23rd February 2023

The best prawn and spinach bhuna recipe

This is the only prawn and spinach bhuna you need for a bit of comfort, greens and the perfect sampling of rice. The perfect end to a long day.
The best prawn and spinach bhuna recipe
Photo: Faaiza Akbor @ The Mancunion

Before sending me off to university, my mother taught me a few curry recipes, which I always eat at home for comfort. Prawns have always been my favourite, and this prawn and spinach bhuna recipe is my go-to. It’s especially good for when I’m craving something hearty and delicious while also eating some greens. 

A bhuna is a type of curry that is richer in spices and has a drier sauce. For some of the ingredients (such as the spices, bay leaves and coriander) I highly recommend getting them from your local international store. Thankfully, there’s a great selection in Manchester! It’s definitely cheaper to buy your spices there (I recommend the brand East End) and they have a great selection of frozen foods, that’s where I like to buy my frozen king prawns from.


1 pack of king prawns
1 medium onion (diced)
4/3 cloves of garlic (minced)
1 tomato (diced)
Half a bag of baby spinach
2 bay leaves
2 green chillies
Fresh coriander

Spice mix:
1 tsp of chilli powder (or less depending on how spicy you want it to be)
1 tsp of turmeric powder
1 tsp curry powder
2 tsp of coriander powder


  1. Put the temperature on high heat and add four tablespoons of vegetable oil to a deep pan. Once the oil has heated up add your onions, garlic, and bay leaves along with 1 ½ teaspoons of salt.
  2. Stir that together and let it simmer on medium heat. Put the lid on the pan for a few minutes until the onions have softened and caramelised. 
  3. Once your onions have softened, add in the spice mix, chillies, and tomatoes.
  4. Add half a cup of water and stir well (if you feel like it’s sticking to the pan or burning, add a little more water and keep stirring).
  5. Put the lid back on for a few minutes to let the spices cook. It should look like a thick paste.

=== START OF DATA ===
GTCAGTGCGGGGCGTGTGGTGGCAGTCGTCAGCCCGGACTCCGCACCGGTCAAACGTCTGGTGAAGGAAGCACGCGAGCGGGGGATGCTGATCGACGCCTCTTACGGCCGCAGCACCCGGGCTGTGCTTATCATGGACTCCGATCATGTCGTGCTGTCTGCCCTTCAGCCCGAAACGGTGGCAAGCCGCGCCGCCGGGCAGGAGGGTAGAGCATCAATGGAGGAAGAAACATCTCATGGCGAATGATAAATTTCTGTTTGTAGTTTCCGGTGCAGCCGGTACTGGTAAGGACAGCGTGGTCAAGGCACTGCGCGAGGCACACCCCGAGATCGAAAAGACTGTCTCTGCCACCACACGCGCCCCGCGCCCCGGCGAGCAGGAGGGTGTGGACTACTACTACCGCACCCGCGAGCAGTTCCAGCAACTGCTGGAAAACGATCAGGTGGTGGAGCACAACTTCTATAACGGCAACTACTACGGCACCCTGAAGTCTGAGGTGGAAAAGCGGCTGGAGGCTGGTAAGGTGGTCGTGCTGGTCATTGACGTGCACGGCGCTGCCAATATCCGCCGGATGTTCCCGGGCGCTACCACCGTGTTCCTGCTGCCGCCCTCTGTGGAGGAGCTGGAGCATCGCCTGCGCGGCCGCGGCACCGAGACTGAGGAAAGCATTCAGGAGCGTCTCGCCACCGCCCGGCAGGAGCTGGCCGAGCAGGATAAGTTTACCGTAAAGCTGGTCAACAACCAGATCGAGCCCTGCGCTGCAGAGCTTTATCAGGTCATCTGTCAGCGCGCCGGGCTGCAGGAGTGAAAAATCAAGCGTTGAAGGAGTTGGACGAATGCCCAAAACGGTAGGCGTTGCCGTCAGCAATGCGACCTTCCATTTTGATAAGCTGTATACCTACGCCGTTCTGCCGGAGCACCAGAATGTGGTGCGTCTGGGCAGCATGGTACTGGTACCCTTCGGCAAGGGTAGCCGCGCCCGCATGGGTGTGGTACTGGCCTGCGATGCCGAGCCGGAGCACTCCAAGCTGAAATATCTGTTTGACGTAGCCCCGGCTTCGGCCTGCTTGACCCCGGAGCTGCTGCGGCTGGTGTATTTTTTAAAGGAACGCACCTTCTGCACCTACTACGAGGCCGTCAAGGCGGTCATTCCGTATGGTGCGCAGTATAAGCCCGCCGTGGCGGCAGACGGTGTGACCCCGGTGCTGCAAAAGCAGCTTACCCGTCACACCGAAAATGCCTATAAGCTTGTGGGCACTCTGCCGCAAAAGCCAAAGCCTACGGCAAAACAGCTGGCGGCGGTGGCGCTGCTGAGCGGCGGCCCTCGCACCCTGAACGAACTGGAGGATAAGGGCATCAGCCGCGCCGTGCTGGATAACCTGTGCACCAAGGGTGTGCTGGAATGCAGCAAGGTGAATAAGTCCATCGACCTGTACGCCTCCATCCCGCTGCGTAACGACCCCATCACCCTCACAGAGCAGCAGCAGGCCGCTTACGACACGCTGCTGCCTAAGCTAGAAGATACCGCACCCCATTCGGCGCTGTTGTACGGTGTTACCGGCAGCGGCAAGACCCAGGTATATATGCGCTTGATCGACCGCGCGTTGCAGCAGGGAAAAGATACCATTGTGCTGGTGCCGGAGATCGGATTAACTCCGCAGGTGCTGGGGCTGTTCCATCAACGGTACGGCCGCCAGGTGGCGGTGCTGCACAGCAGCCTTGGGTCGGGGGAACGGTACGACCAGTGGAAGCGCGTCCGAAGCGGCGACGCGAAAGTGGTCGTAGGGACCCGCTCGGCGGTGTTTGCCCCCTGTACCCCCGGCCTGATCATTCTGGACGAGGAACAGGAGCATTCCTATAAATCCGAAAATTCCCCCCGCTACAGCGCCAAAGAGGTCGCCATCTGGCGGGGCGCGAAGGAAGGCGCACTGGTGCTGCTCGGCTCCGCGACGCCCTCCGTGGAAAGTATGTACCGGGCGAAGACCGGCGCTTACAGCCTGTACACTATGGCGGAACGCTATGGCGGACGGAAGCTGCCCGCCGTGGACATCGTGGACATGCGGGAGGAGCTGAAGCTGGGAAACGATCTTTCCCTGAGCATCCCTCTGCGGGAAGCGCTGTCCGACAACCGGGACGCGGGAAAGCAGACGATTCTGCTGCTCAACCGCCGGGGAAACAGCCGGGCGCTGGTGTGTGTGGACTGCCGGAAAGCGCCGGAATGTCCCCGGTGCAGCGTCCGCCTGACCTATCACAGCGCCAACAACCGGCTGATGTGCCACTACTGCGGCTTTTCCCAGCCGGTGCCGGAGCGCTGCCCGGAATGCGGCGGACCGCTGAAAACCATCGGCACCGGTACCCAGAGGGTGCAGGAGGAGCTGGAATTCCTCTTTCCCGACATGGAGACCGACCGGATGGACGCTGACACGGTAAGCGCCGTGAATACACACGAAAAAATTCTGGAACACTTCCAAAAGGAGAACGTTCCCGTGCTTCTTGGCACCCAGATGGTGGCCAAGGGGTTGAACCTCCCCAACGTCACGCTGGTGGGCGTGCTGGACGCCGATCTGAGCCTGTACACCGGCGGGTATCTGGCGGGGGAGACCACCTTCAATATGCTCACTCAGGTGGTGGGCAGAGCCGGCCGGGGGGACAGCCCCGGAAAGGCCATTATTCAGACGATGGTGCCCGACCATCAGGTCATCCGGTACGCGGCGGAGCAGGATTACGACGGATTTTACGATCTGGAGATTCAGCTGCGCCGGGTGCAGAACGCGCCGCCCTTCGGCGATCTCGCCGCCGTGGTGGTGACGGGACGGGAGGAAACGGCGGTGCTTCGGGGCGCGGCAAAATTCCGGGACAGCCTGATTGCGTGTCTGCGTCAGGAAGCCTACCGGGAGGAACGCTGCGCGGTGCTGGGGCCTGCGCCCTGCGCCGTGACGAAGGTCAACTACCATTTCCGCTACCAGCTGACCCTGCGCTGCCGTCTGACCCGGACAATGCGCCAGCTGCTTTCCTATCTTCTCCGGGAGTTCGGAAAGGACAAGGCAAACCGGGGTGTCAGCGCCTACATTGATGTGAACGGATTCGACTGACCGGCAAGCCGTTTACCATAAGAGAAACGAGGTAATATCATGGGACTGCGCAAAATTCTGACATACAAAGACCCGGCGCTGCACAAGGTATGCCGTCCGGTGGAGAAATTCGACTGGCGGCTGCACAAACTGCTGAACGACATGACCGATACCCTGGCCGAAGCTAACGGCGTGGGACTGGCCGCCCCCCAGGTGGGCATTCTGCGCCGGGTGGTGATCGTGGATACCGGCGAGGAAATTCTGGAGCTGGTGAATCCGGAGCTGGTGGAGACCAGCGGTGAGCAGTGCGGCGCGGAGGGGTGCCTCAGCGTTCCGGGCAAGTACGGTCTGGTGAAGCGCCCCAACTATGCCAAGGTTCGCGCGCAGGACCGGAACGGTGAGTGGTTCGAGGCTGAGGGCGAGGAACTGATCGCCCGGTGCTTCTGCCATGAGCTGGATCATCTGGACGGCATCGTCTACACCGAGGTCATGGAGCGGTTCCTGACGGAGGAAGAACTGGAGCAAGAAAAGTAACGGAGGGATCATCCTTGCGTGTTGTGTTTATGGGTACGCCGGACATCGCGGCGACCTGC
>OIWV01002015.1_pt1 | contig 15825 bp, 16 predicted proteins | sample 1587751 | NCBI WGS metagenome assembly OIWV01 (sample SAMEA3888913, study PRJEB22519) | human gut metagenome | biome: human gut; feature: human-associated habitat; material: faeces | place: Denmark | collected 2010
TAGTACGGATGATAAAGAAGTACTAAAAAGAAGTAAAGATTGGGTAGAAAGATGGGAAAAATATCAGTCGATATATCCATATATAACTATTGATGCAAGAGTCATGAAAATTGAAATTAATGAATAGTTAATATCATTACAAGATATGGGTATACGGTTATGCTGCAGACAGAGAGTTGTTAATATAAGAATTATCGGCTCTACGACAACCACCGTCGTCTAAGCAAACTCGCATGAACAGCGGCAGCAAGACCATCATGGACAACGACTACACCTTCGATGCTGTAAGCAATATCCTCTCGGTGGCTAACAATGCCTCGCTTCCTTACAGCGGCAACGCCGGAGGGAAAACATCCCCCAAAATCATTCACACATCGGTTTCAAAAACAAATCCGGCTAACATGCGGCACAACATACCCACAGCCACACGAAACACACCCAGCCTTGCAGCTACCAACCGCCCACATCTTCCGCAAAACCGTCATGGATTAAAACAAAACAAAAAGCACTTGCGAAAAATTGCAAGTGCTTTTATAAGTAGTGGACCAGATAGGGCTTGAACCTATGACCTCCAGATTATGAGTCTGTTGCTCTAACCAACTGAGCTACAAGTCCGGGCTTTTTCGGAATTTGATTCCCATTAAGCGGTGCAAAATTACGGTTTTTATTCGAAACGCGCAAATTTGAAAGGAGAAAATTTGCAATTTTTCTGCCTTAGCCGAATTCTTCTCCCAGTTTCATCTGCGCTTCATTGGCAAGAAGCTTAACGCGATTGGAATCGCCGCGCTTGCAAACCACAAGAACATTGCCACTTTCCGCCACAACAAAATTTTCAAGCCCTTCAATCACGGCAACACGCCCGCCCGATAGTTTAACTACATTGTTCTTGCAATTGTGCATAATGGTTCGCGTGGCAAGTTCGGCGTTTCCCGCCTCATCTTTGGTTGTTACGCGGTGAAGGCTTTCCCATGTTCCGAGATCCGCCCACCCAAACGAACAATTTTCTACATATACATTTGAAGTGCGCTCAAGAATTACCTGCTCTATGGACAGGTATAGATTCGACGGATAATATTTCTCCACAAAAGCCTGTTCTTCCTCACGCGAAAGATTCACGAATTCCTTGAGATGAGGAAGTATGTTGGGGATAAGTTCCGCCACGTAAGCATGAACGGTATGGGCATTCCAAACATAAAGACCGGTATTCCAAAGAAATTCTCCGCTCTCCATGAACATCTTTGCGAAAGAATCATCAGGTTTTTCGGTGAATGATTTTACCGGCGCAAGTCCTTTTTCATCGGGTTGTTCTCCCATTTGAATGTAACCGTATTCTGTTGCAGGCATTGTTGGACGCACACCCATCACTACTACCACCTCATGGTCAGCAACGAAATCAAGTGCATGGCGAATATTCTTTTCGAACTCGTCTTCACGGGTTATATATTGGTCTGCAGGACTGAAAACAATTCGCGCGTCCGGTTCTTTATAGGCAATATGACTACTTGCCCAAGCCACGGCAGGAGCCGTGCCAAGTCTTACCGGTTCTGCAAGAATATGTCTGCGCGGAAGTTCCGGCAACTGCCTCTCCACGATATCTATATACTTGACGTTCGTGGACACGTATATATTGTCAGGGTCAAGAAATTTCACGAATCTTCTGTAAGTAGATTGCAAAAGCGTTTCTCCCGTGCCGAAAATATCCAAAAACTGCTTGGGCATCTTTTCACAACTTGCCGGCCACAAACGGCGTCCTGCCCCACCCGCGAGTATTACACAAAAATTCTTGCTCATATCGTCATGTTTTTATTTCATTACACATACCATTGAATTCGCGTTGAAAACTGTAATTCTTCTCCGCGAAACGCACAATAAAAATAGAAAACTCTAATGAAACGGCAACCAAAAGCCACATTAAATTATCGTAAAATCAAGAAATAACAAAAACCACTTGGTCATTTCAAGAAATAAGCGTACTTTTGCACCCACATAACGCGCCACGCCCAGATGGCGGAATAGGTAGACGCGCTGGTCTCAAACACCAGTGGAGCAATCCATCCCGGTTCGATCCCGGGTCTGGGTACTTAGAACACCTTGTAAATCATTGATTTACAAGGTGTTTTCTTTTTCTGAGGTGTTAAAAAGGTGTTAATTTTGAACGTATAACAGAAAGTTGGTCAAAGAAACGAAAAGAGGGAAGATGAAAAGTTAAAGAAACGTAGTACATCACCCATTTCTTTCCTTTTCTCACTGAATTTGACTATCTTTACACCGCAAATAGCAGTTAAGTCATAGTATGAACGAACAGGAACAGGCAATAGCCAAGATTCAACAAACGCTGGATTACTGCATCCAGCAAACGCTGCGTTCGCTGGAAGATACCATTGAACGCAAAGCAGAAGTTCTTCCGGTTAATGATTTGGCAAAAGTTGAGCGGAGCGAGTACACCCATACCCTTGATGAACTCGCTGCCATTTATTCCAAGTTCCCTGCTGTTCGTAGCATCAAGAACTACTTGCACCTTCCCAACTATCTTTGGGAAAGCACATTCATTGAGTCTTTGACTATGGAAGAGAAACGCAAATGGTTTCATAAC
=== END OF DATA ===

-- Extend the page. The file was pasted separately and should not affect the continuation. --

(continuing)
6. Once the water has dried up, add all of your prawns. Fold the prawns into the spice and make sure that all the prawns are coated in the sauce. 
  7. The prawns should release some natural liquids. Wait for those to dry up too.
  8. Once the prawns have cooked and the paste looks thicker, add another half a cup of water.
  9. Stir that well and let it simmer. Once the sauce starts to thicken, add half a bag of baby spinach.
  10. Lightly stir and then put the lid on to let the spinach soften. 
  11. Once you can see some oil rising to the top, that means all your ingredients are cooked.
  12. Garnish with some coriander (or a lot).

I like to eat this with white basmati rice and a slice of lemon. The key to nice fluffy white rice is simply not to touch it!

Here’s my guide to making a pot of boiled white rice:

  1. Add one cup of rice and wash thoroughly until the water is translucent. 
  2. Drain the starchy water and add one cup of fresh water (it should be an equal rice-to-water ratio).
  3. Let that boil on high heat.
  4. Once it starts bubbling and rising, put it on the lowest heat.
  5. Put the lid on and let it cook.
  6. Once you think it has cooked, stir it lightly. 
  7. If there is no water left, that means the rice is ready.


More Coverage

Egg-ceptional Easter bakes

Guarantee yourself a hoppy Easter with these delicious holiday-inspired recipes from Jane’s Patisserie!

Dare to dine in the dark?

Dining in the dark isn’t just for the movies: we took a trip to Poland, and enjoyed a 3 course meal entirely in pitch-black darkness.

An authentic keema recipe

The Mancunion brings you another great curry recipe, this time with an authentic keema recipe.

Romanticising life with a Crème Brûlée

Reject the ‘special occasion’ mindset and start romanticising your everyday, being bougie on a budget.

Copyright © The Mancunion
Powered By Spotlight Studios

0161 275 2930  University of Manchester’s Students’ Union, Oxford Rd, Manchester M13 9PR